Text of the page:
European Coal Crisis? // California's Natural Gas Supply // Mountain Valley Pipeline
August 02, 2022
European Coal Crisis?
Europe is already worried about gas consumption going into winter. Its major and minor economies have begun to reduce energy consumption, especially natural gas consumption. But gas supplies aren't the only concern. A new ulcer is forming: coal.
"The problem is that the EU will soon be deprived of its biggest supplier: The bloc slapped sanctions on Russian coal in April, forbidding further imports starting August 10," reports Politico. "That means the 2 million tons of coal it is set to receive from Russia this month will be the last such shipment."
European 1-year forward baseload electricity contracts close the day with fresh settlement record highs:
🇩🇪Germany: €384 per MWh
🇫🇷France: €508 per MWh
— Javier Blas (@JavierBlas)
Aug 1, 2022
Indonesia, Colombia, and South Africa could supply the coal, but the logistical challenges are steep--as are the prices. "Coal prices on the API2 Rotterdam hub, a European benchmark, hit $380 per thousand tons this week, already a more than fourfold increase on this time last year."
Supply chain bottlenecks also pose a problem. About 8 million tons of coal are stuck in ports.
Poland and Germany will fair the worst.
Shortages of coal could hammer the German steel and chemical industries. The power sector would also take a hit, but not as hard. Power plant operators have told the German government they have enough coal to run even without Russian imports.
Political turmoil has swallowed Polish politics regarding the country's inability to secure coal stockpiles. "Some 2 million households in Poland still rely on hard coal for heating, with each burning an average of three tons per winter, according to Robert Tomaszewski, a senior energy analyst at the Polityka Insight think tank. Before the war in Ukraine, the country imported around 7 million tons of coal annually from Russia for this purpose."
Once the bans on Russian coal kick in, Poland will find itself 1 to 2 million tons short.
California's Natural Gas Supply
California's natural gas inventories are patchy. Overall, the state has 4% more gas than it did last year, but Northern California has far less than Southern California.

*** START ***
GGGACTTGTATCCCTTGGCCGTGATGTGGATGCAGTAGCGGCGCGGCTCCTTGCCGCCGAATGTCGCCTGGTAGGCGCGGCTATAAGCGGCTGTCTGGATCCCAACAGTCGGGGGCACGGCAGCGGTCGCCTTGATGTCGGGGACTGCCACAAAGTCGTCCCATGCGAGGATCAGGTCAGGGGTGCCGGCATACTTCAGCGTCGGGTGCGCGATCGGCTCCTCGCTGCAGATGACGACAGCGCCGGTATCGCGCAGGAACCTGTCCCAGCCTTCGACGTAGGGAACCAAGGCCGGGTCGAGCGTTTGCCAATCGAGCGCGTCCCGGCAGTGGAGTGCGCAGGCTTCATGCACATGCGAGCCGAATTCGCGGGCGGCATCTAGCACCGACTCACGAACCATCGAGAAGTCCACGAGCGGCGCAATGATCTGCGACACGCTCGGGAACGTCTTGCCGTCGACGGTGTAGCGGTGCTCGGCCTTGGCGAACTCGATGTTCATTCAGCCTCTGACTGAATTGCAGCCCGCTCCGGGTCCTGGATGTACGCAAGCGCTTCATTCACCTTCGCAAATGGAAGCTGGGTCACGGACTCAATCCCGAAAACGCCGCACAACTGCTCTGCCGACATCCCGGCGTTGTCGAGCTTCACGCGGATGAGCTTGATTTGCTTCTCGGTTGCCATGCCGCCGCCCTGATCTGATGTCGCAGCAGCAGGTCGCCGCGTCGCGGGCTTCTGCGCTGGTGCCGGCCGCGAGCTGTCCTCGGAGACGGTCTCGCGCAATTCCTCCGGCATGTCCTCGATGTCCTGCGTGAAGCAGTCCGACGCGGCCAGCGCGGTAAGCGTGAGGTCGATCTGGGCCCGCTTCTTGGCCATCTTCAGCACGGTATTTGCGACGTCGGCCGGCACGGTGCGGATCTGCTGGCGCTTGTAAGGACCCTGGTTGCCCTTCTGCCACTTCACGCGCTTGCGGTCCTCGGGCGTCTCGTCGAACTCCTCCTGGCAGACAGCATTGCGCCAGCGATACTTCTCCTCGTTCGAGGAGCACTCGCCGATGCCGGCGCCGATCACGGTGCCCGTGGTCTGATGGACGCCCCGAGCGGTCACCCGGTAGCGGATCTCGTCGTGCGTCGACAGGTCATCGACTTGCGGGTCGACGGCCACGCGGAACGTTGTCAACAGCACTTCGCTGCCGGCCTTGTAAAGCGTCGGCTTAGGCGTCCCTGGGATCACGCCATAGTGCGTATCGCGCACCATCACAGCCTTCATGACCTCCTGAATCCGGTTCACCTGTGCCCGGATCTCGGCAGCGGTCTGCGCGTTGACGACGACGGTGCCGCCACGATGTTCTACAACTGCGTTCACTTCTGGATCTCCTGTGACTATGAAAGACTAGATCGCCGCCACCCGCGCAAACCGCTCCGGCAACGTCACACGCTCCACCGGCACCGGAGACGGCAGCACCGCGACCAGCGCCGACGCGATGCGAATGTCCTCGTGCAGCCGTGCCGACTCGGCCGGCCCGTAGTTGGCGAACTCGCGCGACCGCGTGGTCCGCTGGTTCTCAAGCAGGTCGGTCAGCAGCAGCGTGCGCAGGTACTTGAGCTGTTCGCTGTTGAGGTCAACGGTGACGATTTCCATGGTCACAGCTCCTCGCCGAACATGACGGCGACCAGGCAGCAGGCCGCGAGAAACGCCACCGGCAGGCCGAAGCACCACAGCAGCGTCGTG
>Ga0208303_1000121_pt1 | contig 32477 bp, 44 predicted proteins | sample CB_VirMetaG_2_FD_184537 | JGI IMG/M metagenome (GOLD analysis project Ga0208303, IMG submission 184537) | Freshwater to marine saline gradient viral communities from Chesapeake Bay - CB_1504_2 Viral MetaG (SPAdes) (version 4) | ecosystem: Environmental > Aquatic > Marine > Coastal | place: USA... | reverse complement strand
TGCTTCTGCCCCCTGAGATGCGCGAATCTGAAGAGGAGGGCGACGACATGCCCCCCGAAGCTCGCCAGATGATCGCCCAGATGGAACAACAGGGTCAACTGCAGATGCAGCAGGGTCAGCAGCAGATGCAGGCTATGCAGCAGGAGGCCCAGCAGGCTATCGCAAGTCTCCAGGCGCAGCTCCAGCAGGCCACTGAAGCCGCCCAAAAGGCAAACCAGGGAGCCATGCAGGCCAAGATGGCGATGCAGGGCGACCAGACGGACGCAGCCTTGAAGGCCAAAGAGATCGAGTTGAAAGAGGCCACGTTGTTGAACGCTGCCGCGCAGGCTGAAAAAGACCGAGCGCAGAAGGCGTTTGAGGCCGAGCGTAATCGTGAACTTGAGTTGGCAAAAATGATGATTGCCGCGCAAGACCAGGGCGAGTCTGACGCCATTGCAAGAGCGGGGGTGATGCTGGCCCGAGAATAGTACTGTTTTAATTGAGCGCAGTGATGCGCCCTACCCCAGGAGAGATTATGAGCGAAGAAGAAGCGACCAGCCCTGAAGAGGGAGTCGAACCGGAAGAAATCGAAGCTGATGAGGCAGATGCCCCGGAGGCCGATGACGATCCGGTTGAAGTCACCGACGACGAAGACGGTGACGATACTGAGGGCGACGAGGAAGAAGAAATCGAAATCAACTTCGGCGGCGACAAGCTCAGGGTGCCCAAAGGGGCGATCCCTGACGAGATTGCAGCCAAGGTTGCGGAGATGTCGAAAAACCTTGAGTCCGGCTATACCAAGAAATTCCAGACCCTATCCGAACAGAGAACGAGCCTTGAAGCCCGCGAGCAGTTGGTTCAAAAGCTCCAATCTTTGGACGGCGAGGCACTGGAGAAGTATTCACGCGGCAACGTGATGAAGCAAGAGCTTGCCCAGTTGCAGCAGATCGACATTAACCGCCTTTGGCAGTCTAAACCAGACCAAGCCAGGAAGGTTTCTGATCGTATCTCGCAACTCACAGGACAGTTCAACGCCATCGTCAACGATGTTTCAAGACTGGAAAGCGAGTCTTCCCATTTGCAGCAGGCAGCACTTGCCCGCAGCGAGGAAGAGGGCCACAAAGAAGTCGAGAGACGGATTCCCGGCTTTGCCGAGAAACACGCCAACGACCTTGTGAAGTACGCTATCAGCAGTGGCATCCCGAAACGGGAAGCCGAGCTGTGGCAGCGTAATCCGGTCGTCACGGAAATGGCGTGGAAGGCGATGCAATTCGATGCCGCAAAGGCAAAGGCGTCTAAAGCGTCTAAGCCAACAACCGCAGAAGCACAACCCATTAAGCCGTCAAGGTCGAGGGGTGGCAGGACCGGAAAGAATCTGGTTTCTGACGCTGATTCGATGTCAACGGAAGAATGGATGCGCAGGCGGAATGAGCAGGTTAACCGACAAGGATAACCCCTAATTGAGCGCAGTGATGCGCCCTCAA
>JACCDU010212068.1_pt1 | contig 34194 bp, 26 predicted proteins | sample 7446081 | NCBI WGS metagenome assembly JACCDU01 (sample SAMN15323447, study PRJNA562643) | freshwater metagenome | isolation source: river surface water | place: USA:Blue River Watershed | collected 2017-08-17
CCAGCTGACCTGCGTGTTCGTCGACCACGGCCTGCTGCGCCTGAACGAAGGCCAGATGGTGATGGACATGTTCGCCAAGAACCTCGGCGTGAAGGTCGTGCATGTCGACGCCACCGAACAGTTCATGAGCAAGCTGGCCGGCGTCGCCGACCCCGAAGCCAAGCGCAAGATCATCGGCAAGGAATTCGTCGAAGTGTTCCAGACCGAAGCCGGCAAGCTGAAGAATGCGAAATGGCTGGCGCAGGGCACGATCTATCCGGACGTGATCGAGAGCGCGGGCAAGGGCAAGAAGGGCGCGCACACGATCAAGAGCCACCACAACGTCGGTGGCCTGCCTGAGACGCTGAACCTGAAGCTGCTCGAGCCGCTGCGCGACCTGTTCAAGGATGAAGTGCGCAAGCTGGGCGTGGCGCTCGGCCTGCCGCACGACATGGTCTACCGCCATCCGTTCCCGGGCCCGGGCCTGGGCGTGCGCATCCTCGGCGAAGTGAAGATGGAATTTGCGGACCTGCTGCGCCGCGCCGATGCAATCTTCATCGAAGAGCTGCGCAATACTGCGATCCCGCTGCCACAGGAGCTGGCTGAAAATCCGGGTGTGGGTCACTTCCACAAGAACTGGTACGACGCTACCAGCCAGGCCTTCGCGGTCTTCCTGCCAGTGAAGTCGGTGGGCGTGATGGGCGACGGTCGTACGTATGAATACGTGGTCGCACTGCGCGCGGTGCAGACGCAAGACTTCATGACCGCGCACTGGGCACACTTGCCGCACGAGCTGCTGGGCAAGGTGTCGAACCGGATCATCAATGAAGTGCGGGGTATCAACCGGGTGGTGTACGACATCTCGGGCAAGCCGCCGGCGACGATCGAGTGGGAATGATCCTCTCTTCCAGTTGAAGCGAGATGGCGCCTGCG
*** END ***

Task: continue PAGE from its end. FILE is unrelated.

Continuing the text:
"As of June 30, PG&E, which accounts for 28% of the working natural gas capacity in Northern California, held approximately 13.0 Bcf of natural gas in storage, 40% less than it did one year ago," reports the Energy Information Administration. "SoCalGas held 87.6 Bcf in working natural gas inventories, 17% more than at the end of June last year."
How did this disparity between the northern and southern halves of the state happen?
For Northern California, the California Public Utilities Commission made a decision that resulted in PG&E reclassifying a substantial portion of its gas to "base gas," or "the quantity of natural gas needed to maintain adequate reservoir pressures and deliverability rates throughout the withdrawal season." As a result, PG&E's gas storage dropped by 52.5 billion cubic feet. Plus, deliveries from the Pacific Northwest dropped by 5% over the past year.
As for Southern California, in November of last year, "the CPUC decided to allow SoCalGas, operator of four storage facilities in Southern California, to increase its working gas capacity at the Aliso Canyon Natural Gas Storage Facility to 41.0 Bcf from 34.0 Bcf to help ensure energy reliability in the region." The upshot is that inventories have increased by 17% in Southern California.
Mountain Valley Pipeline
Senator Joe Manchin has gotten Senate Majority Leader Chuck Schumer, House of Representatives Speaker Nancy Pelosi, and President Biden to commit to allowing the Mountain Valley Pipeline's Completion.
"The commitment to the West Virginia senator from Democrats Biden, Schumer and Pelosi will be used to pass legislation for the state's pipeline to be completed and "streamline the permitting process for all energy infrastructure,'" reports Pipeline & Gas Journal.
MVP was designed to move natural gas over 300 miles from West Virginia to southern Virginia.
The Federal Energy Regulatory Commission approved MVP in 2017, but since then it has had several of its approvals struck down in court by the Fish and Wildlife Service, Forest Service, and Bureau of Land Management. The project is years behind schedule and billions over its budget.
"The legislation will be voted on by the end of the fiscal year, which is Sept. 30, 2022, according to the statement quoted in the news outlet," PGJ reports.
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